Alcohol and tobacco are moving in opposite directions here.  A recent visit to a smoke shop in Detroit reminded me of what I haven’t seen around here in years – dozens of brands of cigarettes, and cigars, and loose tobacco, cigarette holders, pipes, ash trays, even bongs.

In Ontario, convenience stores are forced to hide all that behind plastic or cardboard covers.  See no sin – do no sin!  That worked so well during Prohibition.  When a pack of smokes is pulled out, the manufacturers are forced to use ¾ of the package to display pictures of diseased organs, rotted teeth, and a saggy cigarette, hanging down in a 90 degree arc, above a notice warning, “Caution!  Smoking may cause impotence.”  F**k you!…..if I could.

Ontario has come a long way towards normalizing alcohol enjoyment and use, but we still have a long way to go.  Up here in ‘civilization’, a “party store” will provide paper hats, candles, confetti, crepe paper, and Happy Birthday banners, whereas, down in the states…..

My childhood neighboring small town was “dry.”  No alcohol of any kind could be bought or sold.  It remained that way for years – as long as the voters could stagger to the polls.  Bootleggers were endemic.  Average alcohol consumption was estimated at twice what my town’s was.

Past, and present, rules often seem to make no sense.  No establishment which serves alcohol may have double-swinging “barroom doors,” whether external or inner access, although Ontario will let you have a beer while you watch naked strippers, something many American locations will not allow.

Bars, and licensed restaurants, have only existed for the last 30/40 years.  Prior to that, hotels provided “beverage rooms,” two per establishment, one for men, and another for “Ladies and Escorts.”  You could have 11 drunks around a table, as long as there was one token female.

Waiters/waitresses could only serve one drink per customer at a time, keeping them constantly moving, bringing out all those singles.  If you saw a friend over in the corner, you were not allowed to pick up your drink and go join him.  The law required the already overworked server to carry your drink over for you.

When bars and lounges started popping up, you still couldn’t order just booze, food had to accompany it.  A round of drinks would include a vending-machine cheese sandwich.  Often, the server would scoop it up with the empties, and re-deliver and charge for it with the next round.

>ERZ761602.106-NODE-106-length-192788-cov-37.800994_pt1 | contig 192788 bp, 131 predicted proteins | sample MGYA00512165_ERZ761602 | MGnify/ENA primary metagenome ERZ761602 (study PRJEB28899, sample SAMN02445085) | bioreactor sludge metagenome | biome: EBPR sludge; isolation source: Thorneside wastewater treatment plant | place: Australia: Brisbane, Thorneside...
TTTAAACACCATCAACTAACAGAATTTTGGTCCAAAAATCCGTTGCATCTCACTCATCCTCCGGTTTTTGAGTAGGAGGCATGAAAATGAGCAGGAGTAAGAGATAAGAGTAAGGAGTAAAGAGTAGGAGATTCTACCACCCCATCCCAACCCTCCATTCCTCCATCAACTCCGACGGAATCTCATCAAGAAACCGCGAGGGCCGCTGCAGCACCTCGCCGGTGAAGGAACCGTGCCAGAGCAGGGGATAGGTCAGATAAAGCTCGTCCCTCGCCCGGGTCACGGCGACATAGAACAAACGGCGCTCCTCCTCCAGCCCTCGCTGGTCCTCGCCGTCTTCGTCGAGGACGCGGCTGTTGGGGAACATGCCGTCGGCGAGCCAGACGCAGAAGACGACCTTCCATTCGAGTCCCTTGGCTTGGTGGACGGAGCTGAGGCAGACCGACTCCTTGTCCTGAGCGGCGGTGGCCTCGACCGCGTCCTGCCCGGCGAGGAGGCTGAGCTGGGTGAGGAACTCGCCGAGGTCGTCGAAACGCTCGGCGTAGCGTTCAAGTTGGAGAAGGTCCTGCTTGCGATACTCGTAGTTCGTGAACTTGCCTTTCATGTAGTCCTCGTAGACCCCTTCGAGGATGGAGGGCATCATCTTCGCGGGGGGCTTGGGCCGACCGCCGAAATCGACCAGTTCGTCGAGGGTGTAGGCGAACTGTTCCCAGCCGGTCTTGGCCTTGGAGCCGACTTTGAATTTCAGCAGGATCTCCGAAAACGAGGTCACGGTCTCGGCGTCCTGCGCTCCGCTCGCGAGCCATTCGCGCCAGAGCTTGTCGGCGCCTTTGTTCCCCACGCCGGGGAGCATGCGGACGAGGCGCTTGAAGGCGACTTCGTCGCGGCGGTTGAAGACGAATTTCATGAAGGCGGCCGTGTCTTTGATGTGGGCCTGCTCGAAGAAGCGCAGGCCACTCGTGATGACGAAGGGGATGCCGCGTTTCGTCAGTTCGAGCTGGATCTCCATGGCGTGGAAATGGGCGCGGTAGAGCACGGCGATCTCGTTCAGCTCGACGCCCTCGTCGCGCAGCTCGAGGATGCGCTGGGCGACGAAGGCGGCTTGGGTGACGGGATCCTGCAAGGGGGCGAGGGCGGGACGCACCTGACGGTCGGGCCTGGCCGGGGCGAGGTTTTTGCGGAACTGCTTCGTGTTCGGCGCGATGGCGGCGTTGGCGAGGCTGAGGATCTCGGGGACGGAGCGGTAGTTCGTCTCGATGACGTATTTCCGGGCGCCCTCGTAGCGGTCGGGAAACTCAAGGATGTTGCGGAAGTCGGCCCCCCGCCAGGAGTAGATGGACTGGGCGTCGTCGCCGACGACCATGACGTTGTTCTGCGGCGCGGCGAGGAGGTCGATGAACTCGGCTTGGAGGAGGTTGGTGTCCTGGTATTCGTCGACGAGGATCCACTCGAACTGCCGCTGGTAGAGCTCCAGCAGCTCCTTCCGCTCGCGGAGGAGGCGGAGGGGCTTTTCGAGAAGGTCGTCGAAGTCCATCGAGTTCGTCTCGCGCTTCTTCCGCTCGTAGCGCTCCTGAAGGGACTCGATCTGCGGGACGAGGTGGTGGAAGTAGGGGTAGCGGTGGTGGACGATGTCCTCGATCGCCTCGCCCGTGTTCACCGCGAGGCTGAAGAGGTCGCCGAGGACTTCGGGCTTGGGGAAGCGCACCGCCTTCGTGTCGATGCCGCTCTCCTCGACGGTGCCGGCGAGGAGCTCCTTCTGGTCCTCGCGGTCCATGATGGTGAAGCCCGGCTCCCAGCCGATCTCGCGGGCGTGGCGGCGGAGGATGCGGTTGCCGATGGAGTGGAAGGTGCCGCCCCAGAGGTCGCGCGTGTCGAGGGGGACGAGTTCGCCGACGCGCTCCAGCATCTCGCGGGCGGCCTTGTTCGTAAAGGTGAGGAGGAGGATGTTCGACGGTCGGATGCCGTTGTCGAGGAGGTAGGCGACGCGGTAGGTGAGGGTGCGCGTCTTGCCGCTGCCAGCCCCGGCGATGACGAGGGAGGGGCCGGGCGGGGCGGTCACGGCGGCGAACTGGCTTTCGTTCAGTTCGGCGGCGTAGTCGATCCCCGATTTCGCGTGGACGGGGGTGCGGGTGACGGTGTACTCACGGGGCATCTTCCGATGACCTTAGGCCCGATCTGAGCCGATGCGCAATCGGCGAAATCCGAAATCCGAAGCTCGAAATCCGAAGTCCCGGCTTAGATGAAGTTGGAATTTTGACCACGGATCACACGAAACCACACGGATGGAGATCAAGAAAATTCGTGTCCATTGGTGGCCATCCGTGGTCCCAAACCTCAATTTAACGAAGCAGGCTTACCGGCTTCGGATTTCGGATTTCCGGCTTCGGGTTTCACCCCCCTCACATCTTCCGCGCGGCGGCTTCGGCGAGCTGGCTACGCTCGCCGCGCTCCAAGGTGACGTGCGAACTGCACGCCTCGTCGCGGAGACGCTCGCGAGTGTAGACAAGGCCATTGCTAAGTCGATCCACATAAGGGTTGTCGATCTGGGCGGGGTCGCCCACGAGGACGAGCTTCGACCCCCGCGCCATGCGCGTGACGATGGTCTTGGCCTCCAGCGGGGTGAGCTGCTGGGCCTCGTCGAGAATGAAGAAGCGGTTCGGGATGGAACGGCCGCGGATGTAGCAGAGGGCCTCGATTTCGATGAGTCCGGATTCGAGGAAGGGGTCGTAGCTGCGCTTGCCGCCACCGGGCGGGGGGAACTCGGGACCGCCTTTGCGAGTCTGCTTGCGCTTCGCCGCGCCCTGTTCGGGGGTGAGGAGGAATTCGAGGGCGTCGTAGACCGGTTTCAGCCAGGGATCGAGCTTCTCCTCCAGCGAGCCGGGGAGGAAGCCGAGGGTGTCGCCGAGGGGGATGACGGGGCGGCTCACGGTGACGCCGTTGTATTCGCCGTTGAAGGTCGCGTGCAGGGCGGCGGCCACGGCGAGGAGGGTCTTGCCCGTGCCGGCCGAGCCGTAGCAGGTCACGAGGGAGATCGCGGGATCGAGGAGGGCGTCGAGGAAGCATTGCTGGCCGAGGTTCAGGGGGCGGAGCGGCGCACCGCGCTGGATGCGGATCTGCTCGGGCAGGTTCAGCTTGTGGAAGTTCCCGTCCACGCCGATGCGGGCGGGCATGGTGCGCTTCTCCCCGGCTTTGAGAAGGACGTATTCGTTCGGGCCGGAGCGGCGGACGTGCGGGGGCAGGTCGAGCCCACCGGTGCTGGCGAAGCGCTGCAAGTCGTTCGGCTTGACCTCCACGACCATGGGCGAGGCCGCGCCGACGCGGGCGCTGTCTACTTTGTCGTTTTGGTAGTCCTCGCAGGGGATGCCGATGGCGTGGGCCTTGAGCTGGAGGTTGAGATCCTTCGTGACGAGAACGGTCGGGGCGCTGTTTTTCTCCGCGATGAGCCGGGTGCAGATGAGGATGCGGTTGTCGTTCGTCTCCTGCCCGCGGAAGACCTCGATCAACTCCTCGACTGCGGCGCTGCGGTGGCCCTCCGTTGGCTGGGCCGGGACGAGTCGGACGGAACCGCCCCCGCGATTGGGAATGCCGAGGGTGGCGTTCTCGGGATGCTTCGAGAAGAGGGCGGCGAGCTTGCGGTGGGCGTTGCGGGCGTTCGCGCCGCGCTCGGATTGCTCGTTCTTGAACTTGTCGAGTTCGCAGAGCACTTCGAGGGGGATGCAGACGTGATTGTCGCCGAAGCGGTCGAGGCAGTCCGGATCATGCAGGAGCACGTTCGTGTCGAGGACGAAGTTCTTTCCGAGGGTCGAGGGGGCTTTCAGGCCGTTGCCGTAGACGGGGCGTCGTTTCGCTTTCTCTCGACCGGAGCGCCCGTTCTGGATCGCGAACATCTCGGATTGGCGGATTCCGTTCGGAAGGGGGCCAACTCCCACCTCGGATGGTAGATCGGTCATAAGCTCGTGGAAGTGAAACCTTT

Beer was bought at buildings labelled “Brewers Retail,” until enough confused American tourists forced the monopoly to rebrand clearly, as “The Beer Store.”  There, that wasn’t hard, was it??  😕

They’re starting to sell a bit of beer now, but for years, the government-owned Liquor Control Board monopoly stores sold only wine and distilled spirits.  No spectre of Big Brother there.   In my lifetime, we have come from:

Immediately after WW II, you had to go to the Liquor Store and provide identification and proof of age (21 years).  You were given a small notebook, and were allowed, once a week, to buy only as much as you could list on that week’s page.  If you missed so much as a 2-ounce bottle of bitters for whiskey sours, you were forced to wait until the next week.

In the ‘60s, we moved to a paper slip system.  Write the catalog number of the booze(s) you wanted, and a clerk disappeared into the nether-world of the back room, where, presumably, elves brewed the stuff up, out of the sight of the susceptible public.  Since people didn’t move around, you could be put on The List.  If you were caught drunk in public last Saturday night, the liquor store would refuse to serve you this Thursday, and perhaps for several weeks, until a manager unilaterally decided to annul the sentence.

Finally, we have reached the point where we can actually see the stuff on the shelf, put it in our own little shopping cart, and pay for it at the checkout.  Be careful though.  Some of those weird rules still exist.  “Only people 19+ can legally handle alcohol in LCBO stores.”

A local mother stopped into an LCBO store to pick up an eight-pack of Guinness for her husband.  While she dug her wallet out of her purse, her 17-year-old son helped out by placing the beer on the counter.  The clerk immediately asked him for ID.  He explained that the beer was not for him, but for his mother, who would pay for it, but the Can’t Touch It rule had already come into effect.

She went back and brought a pack up by herself, but now the manager came over, and accused her of buying the beer for a minor.  He claimed that staff is highly trained to prevent “second buying.”  All very noble, but this staff could never be accused of second thinking.

Bureaucracy exists to assure its own continued existence – and some strange restrictions and regulations.